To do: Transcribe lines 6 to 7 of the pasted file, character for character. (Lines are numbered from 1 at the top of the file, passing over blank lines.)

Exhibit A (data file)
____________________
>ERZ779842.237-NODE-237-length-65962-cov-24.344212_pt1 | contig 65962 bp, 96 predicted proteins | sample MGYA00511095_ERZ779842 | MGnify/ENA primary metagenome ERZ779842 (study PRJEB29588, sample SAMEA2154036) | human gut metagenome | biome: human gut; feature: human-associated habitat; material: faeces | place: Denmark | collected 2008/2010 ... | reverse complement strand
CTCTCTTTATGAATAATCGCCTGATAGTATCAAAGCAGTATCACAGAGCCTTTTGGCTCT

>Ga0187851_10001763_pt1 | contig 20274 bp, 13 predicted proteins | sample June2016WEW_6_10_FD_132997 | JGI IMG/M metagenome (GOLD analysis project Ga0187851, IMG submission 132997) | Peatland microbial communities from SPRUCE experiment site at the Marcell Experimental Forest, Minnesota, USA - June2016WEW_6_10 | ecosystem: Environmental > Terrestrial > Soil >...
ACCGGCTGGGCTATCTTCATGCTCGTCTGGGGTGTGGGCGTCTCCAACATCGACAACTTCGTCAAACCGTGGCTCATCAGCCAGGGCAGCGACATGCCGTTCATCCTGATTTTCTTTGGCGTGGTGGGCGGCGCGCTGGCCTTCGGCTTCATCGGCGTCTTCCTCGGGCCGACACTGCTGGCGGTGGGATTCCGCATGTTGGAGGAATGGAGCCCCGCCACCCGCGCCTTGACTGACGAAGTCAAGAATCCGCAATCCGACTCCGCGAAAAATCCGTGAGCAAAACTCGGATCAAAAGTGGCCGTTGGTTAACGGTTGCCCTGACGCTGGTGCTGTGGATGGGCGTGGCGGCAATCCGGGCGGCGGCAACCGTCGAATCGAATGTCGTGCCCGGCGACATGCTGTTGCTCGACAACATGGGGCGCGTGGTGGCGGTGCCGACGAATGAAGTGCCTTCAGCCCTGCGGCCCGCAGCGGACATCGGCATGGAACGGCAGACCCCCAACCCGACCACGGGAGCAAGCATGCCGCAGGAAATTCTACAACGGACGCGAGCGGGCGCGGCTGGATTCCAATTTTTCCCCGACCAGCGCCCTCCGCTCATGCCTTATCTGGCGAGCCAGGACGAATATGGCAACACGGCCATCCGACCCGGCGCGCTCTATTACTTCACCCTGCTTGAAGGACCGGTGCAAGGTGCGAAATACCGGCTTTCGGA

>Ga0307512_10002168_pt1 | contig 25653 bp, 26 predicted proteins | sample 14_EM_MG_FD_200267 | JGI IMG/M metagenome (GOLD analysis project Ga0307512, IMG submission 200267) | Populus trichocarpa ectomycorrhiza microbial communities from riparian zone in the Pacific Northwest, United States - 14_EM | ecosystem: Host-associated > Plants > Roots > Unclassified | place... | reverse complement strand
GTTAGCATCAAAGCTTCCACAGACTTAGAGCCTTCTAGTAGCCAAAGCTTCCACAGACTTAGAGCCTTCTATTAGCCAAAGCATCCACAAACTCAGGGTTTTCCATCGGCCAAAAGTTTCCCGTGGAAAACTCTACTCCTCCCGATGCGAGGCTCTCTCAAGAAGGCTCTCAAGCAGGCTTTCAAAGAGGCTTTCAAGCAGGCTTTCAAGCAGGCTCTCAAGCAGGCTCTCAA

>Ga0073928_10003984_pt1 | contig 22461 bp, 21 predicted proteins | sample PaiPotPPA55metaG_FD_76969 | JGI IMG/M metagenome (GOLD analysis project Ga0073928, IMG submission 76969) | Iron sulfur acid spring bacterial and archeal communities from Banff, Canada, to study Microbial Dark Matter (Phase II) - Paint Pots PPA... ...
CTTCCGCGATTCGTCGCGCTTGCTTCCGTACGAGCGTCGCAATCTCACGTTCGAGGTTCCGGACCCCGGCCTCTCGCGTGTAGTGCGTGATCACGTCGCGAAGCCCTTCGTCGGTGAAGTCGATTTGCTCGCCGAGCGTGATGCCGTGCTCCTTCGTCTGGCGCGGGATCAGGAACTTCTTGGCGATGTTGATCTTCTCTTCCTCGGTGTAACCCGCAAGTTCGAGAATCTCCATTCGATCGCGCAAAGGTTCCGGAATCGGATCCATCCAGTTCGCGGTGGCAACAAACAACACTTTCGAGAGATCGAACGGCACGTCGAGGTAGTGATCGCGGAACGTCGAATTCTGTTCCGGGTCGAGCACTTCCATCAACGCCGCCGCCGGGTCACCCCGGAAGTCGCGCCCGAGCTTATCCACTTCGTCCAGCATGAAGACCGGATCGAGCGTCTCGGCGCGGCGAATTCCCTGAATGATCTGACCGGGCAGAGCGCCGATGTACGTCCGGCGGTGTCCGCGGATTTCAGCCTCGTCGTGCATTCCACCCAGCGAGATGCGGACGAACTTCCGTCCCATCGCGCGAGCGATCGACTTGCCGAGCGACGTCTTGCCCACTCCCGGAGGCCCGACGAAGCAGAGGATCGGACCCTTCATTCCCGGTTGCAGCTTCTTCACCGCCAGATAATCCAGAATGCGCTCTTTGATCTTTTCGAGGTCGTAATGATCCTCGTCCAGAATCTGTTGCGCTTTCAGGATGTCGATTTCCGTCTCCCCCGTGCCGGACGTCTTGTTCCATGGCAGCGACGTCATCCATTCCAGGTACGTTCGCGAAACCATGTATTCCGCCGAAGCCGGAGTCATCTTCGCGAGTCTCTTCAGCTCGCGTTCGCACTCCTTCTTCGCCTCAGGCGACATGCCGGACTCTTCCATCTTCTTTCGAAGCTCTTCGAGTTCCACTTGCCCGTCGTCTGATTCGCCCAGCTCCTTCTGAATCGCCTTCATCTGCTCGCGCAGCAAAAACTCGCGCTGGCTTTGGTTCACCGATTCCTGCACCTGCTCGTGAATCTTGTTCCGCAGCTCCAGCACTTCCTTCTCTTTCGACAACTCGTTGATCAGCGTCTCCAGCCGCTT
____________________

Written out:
GTTAGCATCAAAGCTTCCACAGACTTAGAGCCTTCTAGTAGCCAAAGCTTCCACAGACTTAGAGCCTTCTATTAGCCAAAGCATCCACAAACTCAGGGTTTTCCATCGGCCAAAAGTTTCCCGTGGAAAACTCTACTCCTCCCGATGCGAGGCTCTCTCAAGAAGGCTCTCAAGCAGGCTTTCAAAGAGGCTTTCAAGCAGGCTTTCAAGCAGGCTCTCAAGCAGGCTCTCAA

>Ga0073928_10003984_pt1 | contig 22461 bp, 21 predicted proteins | sample PaiPotPPA55metaG_FD_76969 | JGI IMG/M metagenome (GOLD analysis project Ga0073928, IMG submission 76969) | Iron sulfur acid spring bacterial and archeal communities from Banff, Canada, to study Microbial Dark Matter (Phase II) - Paint Pots PPA... ...